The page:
The SEC is made up of several divisions:

The Division of Corporate Finance: is responsible for making sure public companies file their 10-K (annual reports) and 10-Q (Quarterly reports). It also reviews S-1's (applications to go public).

The Division of Investment Management: is responsible for governing the compliance of mutual funds. It also oversees public utilities.

The Division of Market Regulation: liasons with Self Regulation Organizations (SRO) such as NASD to ensure that their constitutions and practices adhere to the rules of federal securities acts.

The Division of Enforcement: investigates and prosecutes violations of securities fraud and crime. For example this division tracked down several instances of touting (making outlandish claims of stock performance without disclosing the financial incentive being paid for making said claims).

The General Counsel and office of compliance inspections support the SEC divisions.

Posted at 08:21 PM

Stock Markets

A quick overview of the different markets and what they cater to.

The NYSE is the oldest stock exchange in the country. It started, when a group of traders exchanged stocks under a buttonwood tree on Broad Street N.Y. The NYSE then moved to its current location on 18. Broad Street.

In order to be listed on the NYSE a company needs to have:

1. atleast $40 million in tangible assets
2. atleast 2 outside directors (and an audit committee)
3. atleast 2 years of positive earnings (this is a flexible requirement).

Trades at the NYSE are performed via the public out-cry method where the traders quote prices till parties are in agreement. Traders meet at a trading post for a stock on the exchange floor. Current chief Dick Grasso is often credited with the resurgence of the NYSE in recent years.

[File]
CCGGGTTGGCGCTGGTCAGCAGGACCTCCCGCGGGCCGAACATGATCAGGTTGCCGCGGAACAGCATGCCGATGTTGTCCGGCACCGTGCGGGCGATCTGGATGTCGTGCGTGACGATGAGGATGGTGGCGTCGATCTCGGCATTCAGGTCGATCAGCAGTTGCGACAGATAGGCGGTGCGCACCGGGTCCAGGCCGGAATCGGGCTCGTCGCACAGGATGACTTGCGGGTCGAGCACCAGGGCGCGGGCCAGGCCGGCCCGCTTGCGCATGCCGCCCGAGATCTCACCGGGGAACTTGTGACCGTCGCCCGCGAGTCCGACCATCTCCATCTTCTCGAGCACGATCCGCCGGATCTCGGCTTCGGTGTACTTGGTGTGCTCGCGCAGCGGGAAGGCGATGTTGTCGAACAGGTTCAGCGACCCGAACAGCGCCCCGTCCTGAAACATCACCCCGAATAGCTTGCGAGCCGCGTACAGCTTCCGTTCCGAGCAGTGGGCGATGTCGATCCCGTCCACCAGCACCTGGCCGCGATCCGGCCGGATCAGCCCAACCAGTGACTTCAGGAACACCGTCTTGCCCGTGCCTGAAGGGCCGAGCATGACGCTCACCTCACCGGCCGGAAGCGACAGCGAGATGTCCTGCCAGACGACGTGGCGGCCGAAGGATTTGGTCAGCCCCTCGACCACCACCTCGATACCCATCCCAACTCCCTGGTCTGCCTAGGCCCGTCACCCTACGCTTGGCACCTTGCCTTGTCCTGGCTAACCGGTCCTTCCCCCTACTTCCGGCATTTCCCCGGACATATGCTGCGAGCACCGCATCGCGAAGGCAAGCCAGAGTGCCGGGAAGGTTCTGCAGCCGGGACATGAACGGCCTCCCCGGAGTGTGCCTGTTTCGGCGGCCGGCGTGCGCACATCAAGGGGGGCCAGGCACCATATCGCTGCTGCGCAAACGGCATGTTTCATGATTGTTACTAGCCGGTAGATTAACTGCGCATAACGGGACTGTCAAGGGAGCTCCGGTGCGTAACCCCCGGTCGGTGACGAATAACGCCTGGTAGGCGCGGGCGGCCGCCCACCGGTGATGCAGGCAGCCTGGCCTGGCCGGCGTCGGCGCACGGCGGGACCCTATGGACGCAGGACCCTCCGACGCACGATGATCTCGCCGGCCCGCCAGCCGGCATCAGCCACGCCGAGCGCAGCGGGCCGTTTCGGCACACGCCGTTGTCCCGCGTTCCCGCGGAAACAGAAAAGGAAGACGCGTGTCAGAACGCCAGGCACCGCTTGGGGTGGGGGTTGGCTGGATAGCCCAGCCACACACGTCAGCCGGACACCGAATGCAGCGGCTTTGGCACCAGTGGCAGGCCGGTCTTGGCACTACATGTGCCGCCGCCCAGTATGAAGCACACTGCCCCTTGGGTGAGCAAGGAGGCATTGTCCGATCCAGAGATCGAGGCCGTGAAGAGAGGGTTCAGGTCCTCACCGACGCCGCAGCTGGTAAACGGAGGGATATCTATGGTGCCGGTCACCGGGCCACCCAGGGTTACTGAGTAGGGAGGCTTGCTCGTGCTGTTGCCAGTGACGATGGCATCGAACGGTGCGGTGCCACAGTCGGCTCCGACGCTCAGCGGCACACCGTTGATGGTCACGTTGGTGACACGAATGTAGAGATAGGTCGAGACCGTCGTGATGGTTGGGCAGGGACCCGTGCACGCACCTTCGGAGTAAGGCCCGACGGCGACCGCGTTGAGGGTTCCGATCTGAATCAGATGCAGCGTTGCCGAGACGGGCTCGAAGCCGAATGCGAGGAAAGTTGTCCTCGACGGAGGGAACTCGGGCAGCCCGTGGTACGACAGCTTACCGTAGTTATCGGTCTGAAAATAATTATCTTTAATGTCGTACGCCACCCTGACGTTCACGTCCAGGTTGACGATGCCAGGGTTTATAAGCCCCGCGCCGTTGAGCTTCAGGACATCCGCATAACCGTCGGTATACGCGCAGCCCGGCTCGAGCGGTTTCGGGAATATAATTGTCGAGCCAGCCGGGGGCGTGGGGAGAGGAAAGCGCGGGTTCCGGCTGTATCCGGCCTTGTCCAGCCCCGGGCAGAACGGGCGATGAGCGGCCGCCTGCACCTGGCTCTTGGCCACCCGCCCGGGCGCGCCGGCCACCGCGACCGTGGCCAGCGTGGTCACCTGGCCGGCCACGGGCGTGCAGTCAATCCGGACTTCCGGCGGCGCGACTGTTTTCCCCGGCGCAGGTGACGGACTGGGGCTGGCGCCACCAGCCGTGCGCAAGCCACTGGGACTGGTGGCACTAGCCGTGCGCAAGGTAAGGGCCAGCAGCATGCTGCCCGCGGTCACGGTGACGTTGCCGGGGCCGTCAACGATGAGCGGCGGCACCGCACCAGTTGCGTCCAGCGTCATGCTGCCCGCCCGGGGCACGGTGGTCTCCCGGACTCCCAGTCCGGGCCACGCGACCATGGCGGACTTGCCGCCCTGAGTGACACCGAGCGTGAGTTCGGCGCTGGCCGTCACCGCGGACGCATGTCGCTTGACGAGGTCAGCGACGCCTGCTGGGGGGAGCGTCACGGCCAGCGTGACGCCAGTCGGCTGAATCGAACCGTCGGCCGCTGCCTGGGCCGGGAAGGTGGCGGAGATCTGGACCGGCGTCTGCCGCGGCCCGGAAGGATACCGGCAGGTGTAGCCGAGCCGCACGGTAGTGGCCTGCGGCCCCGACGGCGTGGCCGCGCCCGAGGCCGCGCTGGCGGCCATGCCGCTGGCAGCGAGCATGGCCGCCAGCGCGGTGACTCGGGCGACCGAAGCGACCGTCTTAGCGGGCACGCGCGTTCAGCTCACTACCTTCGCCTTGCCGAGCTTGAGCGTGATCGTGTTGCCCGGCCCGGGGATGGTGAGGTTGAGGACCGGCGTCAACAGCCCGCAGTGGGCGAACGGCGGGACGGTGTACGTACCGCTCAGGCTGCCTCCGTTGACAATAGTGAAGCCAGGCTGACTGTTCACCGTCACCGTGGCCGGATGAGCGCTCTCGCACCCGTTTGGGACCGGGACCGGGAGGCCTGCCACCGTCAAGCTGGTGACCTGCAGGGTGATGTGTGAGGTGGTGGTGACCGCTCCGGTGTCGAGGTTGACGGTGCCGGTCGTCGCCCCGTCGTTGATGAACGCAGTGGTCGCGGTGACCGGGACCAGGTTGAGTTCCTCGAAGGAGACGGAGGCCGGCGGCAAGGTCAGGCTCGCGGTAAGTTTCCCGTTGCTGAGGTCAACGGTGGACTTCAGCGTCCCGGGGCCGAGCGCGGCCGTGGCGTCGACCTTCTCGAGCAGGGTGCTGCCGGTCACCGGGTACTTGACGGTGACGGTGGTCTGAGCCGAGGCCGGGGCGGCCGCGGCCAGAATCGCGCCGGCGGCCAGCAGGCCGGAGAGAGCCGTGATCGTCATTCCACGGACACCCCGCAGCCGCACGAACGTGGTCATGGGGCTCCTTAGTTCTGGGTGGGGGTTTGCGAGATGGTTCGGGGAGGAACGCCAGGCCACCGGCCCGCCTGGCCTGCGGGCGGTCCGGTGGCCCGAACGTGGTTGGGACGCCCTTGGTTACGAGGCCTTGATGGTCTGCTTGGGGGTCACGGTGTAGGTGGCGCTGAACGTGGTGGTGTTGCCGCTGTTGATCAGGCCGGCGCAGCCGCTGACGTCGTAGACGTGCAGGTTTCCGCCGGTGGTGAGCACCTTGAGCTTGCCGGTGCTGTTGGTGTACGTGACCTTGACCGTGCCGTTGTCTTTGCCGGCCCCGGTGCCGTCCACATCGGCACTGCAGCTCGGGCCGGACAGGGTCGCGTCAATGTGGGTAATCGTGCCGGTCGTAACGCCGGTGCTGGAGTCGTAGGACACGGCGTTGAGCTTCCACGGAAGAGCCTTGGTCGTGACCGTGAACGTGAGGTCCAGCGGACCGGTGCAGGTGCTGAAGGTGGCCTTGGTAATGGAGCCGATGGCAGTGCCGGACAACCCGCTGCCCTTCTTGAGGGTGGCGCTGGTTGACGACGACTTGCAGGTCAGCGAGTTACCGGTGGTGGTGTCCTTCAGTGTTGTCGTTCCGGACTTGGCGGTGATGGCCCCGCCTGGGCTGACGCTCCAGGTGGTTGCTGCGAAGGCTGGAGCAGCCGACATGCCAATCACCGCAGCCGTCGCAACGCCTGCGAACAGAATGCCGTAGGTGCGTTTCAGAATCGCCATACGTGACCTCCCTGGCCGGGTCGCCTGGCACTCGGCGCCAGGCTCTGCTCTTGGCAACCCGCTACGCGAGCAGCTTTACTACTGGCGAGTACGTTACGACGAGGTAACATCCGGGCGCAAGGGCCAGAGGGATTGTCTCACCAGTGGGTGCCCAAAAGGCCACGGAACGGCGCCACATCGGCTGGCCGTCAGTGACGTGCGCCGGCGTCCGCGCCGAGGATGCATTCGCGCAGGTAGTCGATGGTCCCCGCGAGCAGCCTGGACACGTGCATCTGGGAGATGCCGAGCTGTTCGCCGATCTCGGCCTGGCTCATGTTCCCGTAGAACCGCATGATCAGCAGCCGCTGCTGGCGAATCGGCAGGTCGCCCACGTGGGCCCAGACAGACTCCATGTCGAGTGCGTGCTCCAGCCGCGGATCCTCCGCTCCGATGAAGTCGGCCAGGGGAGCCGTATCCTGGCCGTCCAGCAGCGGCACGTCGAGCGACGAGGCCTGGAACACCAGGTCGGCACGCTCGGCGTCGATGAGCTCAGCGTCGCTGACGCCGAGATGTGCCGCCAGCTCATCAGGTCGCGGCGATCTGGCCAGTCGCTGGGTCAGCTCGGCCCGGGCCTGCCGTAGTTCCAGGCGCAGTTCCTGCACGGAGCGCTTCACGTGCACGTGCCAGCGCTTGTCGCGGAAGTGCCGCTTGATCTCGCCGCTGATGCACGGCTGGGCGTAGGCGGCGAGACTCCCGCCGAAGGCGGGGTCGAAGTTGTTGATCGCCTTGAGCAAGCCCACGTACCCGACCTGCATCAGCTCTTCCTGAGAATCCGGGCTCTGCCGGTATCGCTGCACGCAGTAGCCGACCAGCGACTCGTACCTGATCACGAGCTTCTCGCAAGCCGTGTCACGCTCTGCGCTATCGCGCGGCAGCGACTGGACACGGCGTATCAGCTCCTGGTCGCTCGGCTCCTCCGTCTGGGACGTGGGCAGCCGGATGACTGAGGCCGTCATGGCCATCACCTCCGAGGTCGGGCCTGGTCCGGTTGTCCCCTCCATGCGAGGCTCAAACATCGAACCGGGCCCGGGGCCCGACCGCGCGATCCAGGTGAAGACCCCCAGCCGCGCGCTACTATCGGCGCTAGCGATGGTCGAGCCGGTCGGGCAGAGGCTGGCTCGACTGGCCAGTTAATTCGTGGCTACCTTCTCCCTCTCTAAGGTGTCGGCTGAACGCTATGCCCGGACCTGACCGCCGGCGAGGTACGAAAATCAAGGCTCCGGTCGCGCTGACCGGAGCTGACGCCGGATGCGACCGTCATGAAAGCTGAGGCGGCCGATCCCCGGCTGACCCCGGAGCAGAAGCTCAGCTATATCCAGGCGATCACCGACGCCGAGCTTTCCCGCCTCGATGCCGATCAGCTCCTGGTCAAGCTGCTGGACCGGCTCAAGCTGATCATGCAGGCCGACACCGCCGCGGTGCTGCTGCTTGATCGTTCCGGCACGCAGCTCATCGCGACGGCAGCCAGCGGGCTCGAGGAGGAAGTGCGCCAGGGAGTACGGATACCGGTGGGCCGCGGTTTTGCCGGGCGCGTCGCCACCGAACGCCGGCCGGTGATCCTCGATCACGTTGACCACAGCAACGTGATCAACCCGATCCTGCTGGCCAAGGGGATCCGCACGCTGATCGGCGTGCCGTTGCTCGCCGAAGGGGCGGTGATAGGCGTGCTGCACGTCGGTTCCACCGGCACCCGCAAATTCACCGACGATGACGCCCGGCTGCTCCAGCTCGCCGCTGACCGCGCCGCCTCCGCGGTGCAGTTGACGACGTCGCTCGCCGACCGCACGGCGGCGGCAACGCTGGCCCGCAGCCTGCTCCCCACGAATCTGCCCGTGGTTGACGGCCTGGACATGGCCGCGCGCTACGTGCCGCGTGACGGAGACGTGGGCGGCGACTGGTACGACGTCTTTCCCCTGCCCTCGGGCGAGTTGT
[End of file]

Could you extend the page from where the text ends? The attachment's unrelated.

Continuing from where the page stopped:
The National Association of Securities Dealers Automated Quotation System NASDAQ was then formally founded in 1971. It originally began as an agreement to exchange trades over the telephone. Now all trades are performed electronically with no physical trading floor. There two NASDAQ levels. The National Market trades about 4,000 premium stocks with many qualifying to trade at the NYSE but choosing to remain with the NASDAQ. The Small Cap markets provides the prestige of trading at a regulated exchange for smaller companies.

The American Stock Exchange or AMEX began as an informal gathering of brokers meeting outside the NYSE to trade stocks that could not gain entry to the NYSE. The National Association of Securities Dealers then bought Amex and combined the two markets into NASDAQ-Amex market group. Amex now plays a role in trading derivatives and options.

Regional Exchanges: The US also has several regiional exchanges (Boston Stock Exchange, Philadelphia stock exchange, etc) to handle smaller companies at the local scene. However these exchanges also tend to deal with options and derivatives.

Finally stocks that once listed at the premier exchanges and fell out of favor and ended up no longer meeting the minimum requirements end up trading OTC (Over the Counter). These stocks also go by the name pink-sheet stocks. A vestige of the days when OTC stocks were listed on a pink piece of paper.

Posted at 08:06 PM

Taxes and Income.

A new bookMyth of Ownership claims that we are wrong in griping about the govt taking some of our income away. The New York Times and the Cato institute have reviewed this book.

Posted at 04:16 PM | Comments (0)

Friedman at it again.

Friedman at it again.

Posted at 09:53 AM

April 23, 2002

fuel economy. supply vs demand side

I read a quote recently that very clearly identified the problem behind the proliferation of gas guzzling monstrosities distributed under the abbreviation S.U.V.